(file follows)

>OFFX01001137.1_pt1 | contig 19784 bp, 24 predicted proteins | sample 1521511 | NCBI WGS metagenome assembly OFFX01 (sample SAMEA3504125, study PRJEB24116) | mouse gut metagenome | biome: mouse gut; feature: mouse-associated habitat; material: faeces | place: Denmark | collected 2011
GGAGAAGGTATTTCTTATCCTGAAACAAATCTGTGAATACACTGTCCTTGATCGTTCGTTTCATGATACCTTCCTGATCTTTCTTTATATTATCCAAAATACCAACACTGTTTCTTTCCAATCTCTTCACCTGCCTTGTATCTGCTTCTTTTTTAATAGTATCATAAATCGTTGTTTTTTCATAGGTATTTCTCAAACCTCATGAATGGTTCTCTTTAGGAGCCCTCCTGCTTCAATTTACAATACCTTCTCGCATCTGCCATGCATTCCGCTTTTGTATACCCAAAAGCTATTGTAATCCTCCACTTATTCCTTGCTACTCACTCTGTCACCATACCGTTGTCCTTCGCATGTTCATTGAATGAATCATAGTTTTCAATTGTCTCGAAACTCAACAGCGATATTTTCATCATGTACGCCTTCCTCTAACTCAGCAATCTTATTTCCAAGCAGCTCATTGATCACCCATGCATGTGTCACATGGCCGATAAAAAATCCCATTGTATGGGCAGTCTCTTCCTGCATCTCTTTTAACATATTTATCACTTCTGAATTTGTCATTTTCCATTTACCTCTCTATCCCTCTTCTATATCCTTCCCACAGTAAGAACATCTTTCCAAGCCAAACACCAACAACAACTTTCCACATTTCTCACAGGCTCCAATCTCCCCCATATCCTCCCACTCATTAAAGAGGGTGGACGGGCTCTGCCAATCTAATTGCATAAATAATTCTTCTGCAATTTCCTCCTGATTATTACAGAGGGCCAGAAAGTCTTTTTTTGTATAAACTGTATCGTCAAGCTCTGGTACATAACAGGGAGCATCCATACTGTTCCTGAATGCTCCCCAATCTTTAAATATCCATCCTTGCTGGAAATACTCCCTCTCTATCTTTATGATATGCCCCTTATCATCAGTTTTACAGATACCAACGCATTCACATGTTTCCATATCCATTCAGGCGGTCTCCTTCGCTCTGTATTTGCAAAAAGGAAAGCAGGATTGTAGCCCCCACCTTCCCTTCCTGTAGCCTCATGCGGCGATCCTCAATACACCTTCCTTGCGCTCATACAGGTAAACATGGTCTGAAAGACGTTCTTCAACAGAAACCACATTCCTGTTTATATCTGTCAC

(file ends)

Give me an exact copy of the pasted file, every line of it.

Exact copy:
>OFFX01001137.1_pt1 | contig 19784 bp, 24 predicted proteins | sample 1521511 | NCBI WGS metagenome assembly OFFX01 (sample SAMEA3504125, study PRJEB24116) | mouse gut metagenome | biome: mouse gut; feature: mouse-associated habitat; material: faeces | place: Denmark | collected 2011
GGAGAAGGTATTTCTTATCCTGAAACAAATCTGTGAATACACTGTCCTTGATCGTTCGTTTCATGATACCTTCCTGATCTTTCTTTATATTATCCAAAATACCAACACTGTTTCTTTCCAATCTCTTCACCTGCCTTGTATCTGCTTCTTTTTTAATAGTATCATAAATCGTTGTTTTTTCATAGGTATTTCTCAAACCTCATGAATGGTTCTCTTTAGGAGCCCTCCTGCTTCAATTTACAATACCTTCTCGCATCTGCCATGCATTCCGCTTTTGTATACCCAAAAGCTATTGTAATCCTCCACTTATTCCTTGCTACTCACTCTGTCACCATACCGTTGTCCTTCGCATGTTCATTGAATGAATCATAGTTTTCAATTGTCTCGAAACTCAACAGCGATATTTTCATCATGTACGCCTTCCTCTAACTCAGCAATCTTATTTCCAAGCAGCTCATTGATCACCCATGCATGTGTCACATGGCCGATAAAAAATCCCATTGTATGGGCAGTCTCTTCCTGCATCTCTTTTAACATATTTATCACTTCTGAATTTGTCATTTTCCATTTACCTCTCTATCCCTCTTCTATATCCTTCCCACAGTAAGAACATCTTTCCAAGCCAAACACCAACAACAACTTTCCACATTTCTCACAGGCTCCAATCTCCCCCATATCCTCCCACTCATTAAAGAGGGTGGACGGGCTCTGCCAATCTAATTGCATAAATAATTCTTCTGCAATTTCCTCCTGATTATTACAGAGGGCCAGAAAGTCTTTTTTTGTATAAACTGTATCGTCAAGCTCTGGTACATAACAGGGAGCATCCATACTGTTCCTGAATGCTCCCCAATCTTTAAATATCCATCCTTGCTGGAAATACTCCCTCTCTATCTTTATGATATGCCCCTTATCATCAGTTTTACAGATACCAACGCATTCACATGTTTCCATATCCATTCAGGCGGTCTCCTTCGCTCTGTATTTGCAAAAAGGAAAGCAGGATTGTAGCCCCCACCTTCCCTTCCTGTAGCCTCATGCGGCGATCCTCAATACACCTTCCTTGCGCTCATACAGGTAAACATGGTCTGAAAGACGTTCTTCAACAGAAACCACATTCCTGTTTATATCTGTCAC